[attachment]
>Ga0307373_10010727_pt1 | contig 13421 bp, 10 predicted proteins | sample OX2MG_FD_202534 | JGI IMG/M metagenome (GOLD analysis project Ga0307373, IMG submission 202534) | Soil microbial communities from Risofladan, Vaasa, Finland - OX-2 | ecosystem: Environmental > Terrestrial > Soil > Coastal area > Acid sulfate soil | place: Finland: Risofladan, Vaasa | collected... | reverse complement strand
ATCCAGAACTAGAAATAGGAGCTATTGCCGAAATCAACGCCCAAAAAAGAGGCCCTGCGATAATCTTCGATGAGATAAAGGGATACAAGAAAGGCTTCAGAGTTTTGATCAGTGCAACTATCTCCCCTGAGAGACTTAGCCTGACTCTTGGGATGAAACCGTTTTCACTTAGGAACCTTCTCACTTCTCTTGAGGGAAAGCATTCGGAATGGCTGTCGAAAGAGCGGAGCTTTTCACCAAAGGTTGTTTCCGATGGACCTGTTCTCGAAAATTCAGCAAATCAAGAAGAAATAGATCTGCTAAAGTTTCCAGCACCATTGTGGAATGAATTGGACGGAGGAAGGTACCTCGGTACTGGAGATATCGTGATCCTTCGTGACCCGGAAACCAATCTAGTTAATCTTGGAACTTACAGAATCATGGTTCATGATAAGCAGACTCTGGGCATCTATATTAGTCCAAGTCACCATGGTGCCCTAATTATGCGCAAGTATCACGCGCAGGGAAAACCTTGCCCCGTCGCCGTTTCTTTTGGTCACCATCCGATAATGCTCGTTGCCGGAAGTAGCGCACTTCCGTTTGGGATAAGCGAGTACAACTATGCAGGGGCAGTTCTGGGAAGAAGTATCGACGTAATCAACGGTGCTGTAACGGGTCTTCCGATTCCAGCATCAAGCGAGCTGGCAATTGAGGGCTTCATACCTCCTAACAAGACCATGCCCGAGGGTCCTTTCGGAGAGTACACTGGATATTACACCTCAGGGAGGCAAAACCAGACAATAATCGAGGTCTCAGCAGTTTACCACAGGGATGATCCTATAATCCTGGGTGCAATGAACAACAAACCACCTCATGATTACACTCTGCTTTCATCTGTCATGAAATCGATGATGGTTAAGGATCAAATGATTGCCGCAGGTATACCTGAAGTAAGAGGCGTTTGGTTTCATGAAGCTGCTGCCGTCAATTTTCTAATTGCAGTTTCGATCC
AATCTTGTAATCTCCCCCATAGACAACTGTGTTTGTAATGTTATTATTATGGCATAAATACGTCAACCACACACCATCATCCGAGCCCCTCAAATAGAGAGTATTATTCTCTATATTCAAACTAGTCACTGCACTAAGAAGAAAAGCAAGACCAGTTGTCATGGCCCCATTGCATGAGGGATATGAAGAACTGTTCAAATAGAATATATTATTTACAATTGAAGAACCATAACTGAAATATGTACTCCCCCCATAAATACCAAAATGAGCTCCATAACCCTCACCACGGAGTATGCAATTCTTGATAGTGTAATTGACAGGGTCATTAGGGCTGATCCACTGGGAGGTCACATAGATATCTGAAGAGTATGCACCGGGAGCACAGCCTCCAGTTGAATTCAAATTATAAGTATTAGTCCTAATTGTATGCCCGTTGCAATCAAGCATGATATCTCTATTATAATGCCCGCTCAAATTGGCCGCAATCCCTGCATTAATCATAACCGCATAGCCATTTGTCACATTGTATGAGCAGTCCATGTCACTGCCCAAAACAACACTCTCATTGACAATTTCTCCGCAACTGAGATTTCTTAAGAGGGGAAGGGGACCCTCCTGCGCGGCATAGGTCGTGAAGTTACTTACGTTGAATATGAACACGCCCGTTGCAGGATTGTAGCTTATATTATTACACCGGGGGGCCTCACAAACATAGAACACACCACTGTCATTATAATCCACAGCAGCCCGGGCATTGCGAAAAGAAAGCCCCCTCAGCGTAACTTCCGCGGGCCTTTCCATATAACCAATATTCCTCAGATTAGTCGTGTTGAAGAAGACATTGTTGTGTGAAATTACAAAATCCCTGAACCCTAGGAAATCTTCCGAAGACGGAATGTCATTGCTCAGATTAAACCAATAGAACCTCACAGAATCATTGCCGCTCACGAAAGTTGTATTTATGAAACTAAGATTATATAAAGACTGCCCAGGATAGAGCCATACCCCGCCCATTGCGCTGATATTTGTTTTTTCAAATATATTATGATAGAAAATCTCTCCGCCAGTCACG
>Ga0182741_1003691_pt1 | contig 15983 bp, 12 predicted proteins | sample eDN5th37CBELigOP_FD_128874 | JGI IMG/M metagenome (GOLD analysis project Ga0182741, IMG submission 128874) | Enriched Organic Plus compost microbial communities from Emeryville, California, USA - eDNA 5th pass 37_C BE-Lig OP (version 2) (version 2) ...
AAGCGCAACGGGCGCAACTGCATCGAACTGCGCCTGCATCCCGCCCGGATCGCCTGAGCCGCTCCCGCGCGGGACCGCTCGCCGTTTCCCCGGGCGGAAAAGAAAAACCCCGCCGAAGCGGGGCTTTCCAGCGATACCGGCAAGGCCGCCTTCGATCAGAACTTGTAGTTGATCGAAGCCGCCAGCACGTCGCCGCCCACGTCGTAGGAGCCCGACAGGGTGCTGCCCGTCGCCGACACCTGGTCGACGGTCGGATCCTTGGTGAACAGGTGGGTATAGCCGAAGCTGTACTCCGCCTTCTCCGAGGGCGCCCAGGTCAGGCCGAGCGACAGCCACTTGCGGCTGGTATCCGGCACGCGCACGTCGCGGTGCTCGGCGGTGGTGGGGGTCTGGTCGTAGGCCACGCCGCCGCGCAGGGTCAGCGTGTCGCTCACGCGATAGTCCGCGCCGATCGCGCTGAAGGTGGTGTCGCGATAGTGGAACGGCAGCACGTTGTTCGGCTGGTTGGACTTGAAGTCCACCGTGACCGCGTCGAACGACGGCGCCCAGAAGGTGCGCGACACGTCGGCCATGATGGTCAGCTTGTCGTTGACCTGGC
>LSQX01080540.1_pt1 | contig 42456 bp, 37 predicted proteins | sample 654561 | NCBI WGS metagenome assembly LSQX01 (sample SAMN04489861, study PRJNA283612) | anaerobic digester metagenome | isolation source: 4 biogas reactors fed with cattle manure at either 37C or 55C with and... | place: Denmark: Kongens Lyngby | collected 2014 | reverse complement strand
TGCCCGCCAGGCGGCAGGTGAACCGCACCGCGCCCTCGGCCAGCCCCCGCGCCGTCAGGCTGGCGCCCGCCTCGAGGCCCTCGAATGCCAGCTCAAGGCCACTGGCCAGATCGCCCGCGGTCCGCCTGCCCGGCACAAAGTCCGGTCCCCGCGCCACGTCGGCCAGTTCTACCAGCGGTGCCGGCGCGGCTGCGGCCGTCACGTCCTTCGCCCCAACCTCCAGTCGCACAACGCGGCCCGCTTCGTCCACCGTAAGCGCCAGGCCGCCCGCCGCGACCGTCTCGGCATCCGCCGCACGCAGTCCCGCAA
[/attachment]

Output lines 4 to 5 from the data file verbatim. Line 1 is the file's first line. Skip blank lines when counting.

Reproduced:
>Ga0182741_1003691_pt1 | contig 15983 bp, 12 predicted proteins | sample eDN5th37CBELigOP_FD_128874 | JGI IMG/M metagenome (GOLD analysis project Ga0182741, IMG submission 128874) | Enriched Organic Plus compost microbial communities from Emeryville, California, USA - eDNA 5th pass 37_C BE-Lig OP (version 2) (version 2) ...
AAGCGCAACGGGCGCAACTGCATCGAACTGCGCCTGCATCCCGCCCGGATCGCCTGAGCCGCTCCCGCGCGGGACCGCTCGCCGTTTCCCCGGGCGGAAAAGAAAAACCCCGCCGAAGCGGGGCTTTCCAGCGATACCGGCAAGGCCGCCTTCGATCAGAACTTGTAGTTGATCGAAGCCGCCAGCACGTCGCCGCCCACGTCGTAGGAGCCCGACAGGGTGCTGCCCGTCGCCGACACCTGGTCGACGGTCGGATCCTTGGTGAACAGGTGGGTATAGCCGAAGCTGTACTCCGCCTTCTCCGAGGGCGCCCAGGTCAGGCCGAGCGACAGCCACTTGCGGCTGGTATCCGGCACGCGCACGTCGCGGTGCTCGGCGGTGGTGGGGGTCTGGTCGTAGGCCACGCCGCCGCGCAGGGTCAGCGTGTCGCTCACGCGATAGTCCGCGCCGATCGCGCTGAAGGTGGTGTCGCGATAGTGGAACGGCAGCACGTTGTTCGGCTGGTTGGACTTGAAGTCCACCGTGACCGCGTCGAACGACGGCGCCCAGAAGGTGCGCGACACGTCGGCCATGATGGTCAGCTTGTCGTTGACCTGGC